The Future of Children issue on Postsecondary Education highlights the dramatic changes that are taking place in institutions of higher education and the students who attend them. As policymakers and educators make efforts to increase enrollment and improve program quality and completion, they should not forget the 7 million people under correctional supervision and what access to college for them might mean for their families and the nation as a whole.

Finding and Fixing Flaws in Financial Aid Policy

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Recent reports underscore what many argue are serious problems with current financial aid policy. Lawmakers debate about how to handle the soon-to-expire low interest rate on federal student loans. Meanwhile, public and private colleges and universities have awarded more merit-based than need-based scholarships in recent years, leaving low-income students to seek other options or saddle large amounts of debt. As noted by Susan Dynarski and Judith Scott-Clayton, important questions to ask in addressing such issues are how effective current policies are in increasing student enrollment, performance, and completion, and what influence financial aid has on students' choices following graduation.

 

From their review of the research on financial aid, Dynarski and Scott-Clayton draw four important lessons for lawmakers, colleges, and universities. First, money matters. Financial aid increases student enrollment and may improve persistence and completion. Second, all aid programs are not equally effective. Studies show that personalized information and assistance in the financial aid process can increase college entry. Third, academic incentives are helpful. Achievement-based financial aid may increase college performance and completion rates. Finally, the design of student loans may be improved to be clearer about student risks and repayments upfront.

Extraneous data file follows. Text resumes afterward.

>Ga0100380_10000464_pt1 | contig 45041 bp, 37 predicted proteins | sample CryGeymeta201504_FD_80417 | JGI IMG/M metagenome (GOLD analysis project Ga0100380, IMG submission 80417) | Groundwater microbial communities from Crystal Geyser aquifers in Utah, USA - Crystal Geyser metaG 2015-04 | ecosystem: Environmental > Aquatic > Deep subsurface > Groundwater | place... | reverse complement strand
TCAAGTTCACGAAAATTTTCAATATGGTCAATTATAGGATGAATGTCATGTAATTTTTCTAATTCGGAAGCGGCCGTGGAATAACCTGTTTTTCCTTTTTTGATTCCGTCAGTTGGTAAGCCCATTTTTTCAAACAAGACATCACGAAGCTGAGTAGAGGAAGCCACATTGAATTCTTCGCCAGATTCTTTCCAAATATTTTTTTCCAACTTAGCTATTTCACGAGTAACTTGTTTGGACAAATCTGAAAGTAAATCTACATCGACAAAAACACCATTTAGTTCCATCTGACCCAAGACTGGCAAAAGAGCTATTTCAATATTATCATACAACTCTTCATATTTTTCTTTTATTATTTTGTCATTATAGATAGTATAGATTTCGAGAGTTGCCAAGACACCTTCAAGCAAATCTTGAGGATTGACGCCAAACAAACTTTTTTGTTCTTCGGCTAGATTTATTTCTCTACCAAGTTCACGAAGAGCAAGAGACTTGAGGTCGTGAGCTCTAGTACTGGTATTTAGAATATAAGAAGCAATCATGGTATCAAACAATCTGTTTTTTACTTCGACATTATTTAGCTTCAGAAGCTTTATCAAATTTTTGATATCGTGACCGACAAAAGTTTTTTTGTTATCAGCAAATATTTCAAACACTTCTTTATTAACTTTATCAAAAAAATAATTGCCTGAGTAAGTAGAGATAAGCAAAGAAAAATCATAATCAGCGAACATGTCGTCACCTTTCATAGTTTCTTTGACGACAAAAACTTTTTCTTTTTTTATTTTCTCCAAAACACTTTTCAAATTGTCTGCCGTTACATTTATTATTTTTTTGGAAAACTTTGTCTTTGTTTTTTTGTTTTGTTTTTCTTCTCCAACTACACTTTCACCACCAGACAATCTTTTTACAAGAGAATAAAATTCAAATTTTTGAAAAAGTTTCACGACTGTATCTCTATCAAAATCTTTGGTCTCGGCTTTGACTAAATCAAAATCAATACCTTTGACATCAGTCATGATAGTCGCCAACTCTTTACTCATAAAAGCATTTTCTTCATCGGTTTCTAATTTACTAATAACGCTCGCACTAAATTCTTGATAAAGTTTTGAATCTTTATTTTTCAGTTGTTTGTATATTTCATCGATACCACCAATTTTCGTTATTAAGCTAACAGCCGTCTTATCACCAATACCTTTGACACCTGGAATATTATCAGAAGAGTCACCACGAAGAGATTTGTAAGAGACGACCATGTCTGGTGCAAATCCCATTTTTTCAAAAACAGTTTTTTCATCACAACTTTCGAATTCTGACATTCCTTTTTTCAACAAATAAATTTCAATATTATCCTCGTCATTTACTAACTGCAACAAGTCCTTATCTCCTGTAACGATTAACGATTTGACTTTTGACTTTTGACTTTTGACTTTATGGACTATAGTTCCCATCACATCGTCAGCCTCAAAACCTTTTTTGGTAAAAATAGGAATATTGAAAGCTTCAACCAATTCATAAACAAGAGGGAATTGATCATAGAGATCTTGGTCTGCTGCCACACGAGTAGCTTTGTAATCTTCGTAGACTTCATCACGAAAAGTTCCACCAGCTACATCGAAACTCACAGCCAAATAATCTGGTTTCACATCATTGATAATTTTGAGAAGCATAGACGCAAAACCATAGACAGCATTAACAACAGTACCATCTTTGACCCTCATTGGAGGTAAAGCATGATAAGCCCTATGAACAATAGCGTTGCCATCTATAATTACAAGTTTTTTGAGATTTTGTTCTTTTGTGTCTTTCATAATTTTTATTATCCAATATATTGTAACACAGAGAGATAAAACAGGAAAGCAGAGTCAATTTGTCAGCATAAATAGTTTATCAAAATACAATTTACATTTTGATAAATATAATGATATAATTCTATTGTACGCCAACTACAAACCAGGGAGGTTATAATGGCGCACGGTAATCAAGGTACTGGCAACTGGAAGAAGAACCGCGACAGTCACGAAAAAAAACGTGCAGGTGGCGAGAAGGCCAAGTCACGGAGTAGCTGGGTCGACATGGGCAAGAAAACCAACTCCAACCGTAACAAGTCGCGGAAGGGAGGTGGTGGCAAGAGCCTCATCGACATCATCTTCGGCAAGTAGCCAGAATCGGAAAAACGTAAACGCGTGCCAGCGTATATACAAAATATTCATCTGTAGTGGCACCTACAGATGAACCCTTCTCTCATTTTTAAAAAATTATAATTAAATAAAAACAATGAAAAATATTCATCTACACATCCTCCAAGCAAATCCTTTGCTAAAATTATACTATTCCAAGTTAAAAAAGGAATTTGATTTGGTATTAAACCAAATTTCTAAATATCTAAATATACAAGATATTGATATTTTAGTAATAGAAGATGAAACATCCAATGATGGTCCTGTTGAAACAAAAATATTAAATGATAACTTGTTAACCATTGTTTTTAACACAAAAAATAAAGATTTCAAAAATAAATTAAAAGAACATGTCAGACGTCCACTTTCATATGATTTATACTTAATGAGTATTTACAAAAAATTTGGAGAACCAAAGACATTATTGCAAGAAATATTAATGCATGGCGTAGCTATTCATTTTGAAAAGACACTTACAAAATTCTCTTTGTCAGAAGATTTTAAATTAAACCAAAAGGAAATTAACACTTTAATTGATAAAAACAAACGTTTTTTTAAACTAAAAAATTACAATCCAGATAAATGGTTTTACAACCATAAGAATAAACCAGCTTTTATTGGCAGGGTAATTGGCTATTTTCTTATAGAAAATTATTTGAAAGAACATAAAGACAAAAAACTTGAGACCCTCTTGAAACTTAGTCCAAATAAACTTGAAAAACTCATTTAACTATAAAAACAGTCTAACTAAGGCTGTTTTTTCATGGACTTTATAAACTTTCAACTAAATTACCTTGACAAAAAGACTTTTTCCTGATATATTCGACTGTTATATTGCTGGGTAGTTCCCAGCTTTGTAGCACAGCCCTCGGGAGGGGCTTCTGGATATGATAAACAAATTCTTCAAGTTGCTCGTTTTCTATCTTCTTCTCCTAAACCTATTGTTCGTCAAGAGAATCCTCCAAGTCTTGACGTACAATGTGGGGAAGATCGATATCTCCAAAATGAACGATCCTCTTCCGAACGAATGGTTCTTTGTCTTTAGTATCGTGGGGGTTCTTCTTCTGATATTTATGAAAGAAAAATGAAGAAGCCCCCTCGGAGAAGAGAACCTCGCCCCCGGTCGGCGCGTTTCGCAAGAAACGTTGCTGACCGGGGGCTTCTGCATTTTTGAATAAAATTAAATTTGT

Financial aid had become increasingly important for college enrollment and completion. Lawmakers and college administrators should draw upon the best evidence as policy changes continue to develop. To review the latest evidence on postsecondary financial aid policy, see the newest issue of Future of Children, Postsecondary Education in the United States.